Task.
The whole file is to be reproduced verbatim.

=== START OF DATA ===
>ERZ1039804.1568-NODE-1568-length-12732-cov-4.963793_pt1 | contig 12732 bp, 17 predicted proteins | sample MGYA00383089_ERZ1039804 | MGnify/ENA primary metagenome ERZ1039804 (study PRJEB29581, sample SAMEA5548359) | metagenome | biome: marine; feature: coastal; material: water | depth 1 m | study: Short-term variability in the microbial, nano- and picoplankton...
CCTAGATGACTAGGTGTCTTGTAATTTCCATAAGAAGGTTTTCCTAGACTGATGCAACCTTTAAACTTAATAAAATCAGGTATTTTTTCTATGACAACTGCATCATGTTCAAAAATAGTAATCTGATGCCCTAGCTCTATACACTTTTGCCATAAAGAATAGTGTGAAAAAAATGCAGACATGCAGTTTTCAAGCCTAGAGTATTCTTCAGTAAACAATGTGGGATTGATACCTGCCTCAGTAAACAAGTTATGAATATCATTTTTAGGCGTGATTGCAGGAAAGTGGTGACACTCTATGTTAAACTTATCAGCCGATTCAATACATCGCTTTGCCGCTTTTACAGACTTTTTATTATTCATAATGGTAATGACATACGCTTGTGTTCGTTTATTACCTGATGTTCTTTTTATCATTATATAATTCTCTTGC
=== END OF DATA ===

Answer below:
>ERZ1039804.1568-NODE-1568-length-12732-cov-4.963793_pt1 | contig 12732 bp, 17 predicted proteins | sample MGYA00383089_ERZ1039804 | MGnify/ENA primary metagenome ERZ1039804 (study PRJEB29581, sample SAMEA5548359) | metagenome | biome: marine; feature: coastal; material: water | depth 1 m | study: Short-term variability in the microbial, nano- and picoplankton...
CCTAGATGACTAGGTGTCTTGTAATTTCCATAAGAAGGTTTTCCTAGACTGATGCAACCTTTAAACTTAATAAAATCAGGTATTTTTTCTATGACAACTGCATCATGTTCAAAAATAGTAATCTGATGCCCTAGCTCTATACACTTTTGCCATAAAGAATAGTGTGAAAAAAATGCAGACATGCAGTTTTCAAGCCTAGAGTATTCTTCAGTAAACAATGTGGGATTGATACCTGCCTCAGTAAACAAGTTATGAATATCATTTTTAGGCGTGATTGCAGGAAAGTGGTGACACTCTATGTTAAACTTATCAGCCGATTCAATACATCGCTTTGCCGCTTTTACAGACTTTTTATTATTCATAATGGTAATGACATACGCTTGTGTTCGTTTATTACCTGATGTTCTTTTTATCATTATATAATTCTCTTGC